If asked for a definition of God, how many of us can give a comprehensive answer which covers all the attributes of God? If asked what the chief goal of man is, how many of us can answer this profound question with equal profoundness? The catechisms, in particular the Westminster Larger and Shorter Catechisms, give simple answers that make the great depths of Scripture truths understandable to the simplest of us, even the youngest.

What is God? “God is a Spirit, infinite, eternal, and unchangeable, in his being, wisdom, power, holiness, justice, goodness, and truth.”

What is the chief end of man? “The chief end of man is to glorify God and to enjoy him forever.”

May the Lord help us to see the good uses of catechisms and to use them to the edification and maturation of ourselves and our children in these days of lack-luster Christianity, lest a further decline of the practice leads to another Dark Ages. Amen.


Resources for Catechism:

For catechizing young children:



The Westminster Shorter Catechism:



The Westminster Larger Catechism:



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Date: 31st July 2016    Time: 8 am & 11 am

Topic: “The Unchanging Christ in a Changing World”

Speakers:   Rev Peter Tan (English Service)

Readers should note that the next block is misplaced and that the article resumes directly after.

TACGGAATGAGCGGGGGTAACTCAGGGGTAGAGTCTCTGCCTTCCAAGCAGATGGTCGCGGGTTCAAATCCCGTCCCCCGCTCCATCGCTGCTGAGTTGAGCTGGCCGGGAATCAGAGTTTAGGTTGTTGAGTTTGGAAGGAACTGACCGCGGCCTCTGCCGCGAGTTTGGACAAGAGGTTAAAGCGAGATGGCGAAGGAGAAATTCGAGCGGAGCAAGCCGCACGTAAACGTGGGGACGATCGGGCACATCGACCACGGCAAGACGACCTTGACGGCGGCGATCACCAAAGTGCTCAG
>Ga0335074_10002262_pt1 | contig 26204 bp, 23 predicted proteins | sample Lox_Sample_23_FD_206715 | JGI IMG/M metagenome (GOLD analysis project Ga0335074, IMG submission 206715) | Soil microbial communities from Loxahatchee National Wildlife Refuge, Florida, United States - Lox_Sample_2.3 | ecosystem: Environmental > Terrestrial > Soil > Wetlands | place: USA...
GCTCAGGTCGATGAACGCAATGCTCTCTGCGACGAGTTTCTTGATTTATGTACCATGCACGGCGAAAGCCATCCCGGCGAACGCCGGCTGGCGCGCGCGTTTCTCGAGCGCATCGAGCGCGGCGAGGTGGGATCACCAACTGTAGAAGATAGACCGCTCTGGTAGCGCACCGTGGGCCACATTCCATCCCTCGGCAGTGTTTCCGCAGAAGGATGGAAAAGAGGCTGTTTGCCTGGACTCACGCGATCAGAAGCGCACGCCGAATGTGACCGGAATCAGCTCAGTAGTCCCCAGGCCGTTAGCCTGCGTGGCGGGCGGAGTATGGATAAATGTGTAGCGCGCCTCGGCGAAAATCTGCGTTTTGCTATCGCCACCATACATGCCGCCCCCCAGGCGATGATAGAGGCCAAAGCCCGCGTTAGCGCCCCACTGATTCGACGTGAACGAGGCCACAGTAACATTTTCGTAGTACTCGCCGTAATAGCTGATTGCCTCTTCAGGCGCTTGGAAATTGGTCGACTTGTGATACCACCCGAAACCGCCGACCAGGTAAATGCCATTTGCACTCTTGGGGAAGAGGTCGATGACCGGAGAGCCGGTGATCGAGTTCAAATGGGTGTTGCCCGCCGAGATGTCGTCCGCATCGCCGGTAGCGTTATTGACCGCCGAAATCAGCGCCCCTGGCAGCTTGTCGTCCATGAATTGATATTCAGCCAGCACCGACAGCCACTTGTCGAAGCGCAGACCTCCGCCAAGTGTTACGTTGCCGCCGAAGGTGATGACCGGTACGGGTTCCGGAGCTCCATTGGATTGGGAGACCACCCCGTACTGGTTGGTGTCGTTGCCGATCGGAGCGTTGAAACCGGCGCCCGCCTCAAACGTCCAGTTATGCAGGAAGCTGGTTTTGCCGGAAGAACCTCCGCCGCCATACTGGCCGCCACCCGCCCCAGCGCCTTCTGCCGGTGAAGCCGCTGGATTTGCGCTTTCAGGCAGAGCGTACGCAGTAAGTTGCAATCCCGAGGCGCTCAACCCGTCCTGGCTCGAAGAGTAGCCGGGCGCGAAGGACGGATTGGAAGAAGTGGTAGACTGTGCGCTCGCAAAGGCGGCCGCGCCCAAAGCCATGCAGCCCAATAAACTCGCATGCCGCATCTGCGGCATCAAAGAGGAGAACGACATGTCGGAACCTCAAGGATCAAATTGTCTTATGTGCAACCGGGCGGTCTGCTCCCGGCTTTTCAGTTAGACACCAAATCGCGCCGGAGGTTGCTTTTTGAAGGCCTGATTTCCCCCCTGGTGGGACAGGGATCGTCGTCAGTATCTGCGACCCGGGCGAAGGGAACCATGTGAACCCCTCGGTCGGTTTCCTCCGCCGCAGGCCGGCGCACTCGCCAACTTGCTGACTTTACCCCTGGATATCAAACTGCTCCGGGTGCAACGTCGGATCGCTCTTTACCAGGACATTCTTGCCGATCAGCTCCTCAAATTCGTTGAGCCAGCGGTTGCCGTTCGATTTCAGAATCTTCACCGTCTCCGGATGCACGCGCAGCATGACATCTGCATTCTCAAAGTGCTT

Rev Kew See Seong (Mandarin/Cantonese)

Members are encouraged to invite their friends and relatives.

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Dr Mark Harwood
23 July 2016 (Saturday)
9.30am – 2.30pm  (Lunch provided)
Beulah Centre MPH
On-line registration:

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1) Catechism Class for Anniversary Baptism on 16 Oct 2016 commences on TODAY at Beulah Centre Rm 2-1 at 9.40am. Those seeking baptism, reaffirmation of faith and transfer of membership must attend the catechism class.

2) Coffee Corner. 3 more helpers required at 8.30 am. Please contact Sis Evelyn Chan .  Members wishing to contribute food, for hygiene reasons, kindly contact Sis Amy Khoo  to collect food.

3) Musicians are needed for vigil services. Please contact Daniel Phang . 


Preaching appt:  Rev Wong at New Life BPC (Tamil), 9.30 am and Thai Service, 2.30 pm. Rev Khoo at Maranatha BPC (Chinese), 10.30 am.

Vision & Mission


To build a united church family that is committed to making disciples through Salvation, Sanctification and Service, to the glory of God.

Verse for the Week

February 18 & 25 - Fruit of Obedience

If ye keep my commandments, ye shall abide in my love; even as I have kept my Father’s commandments, and abide in his love. John 15:10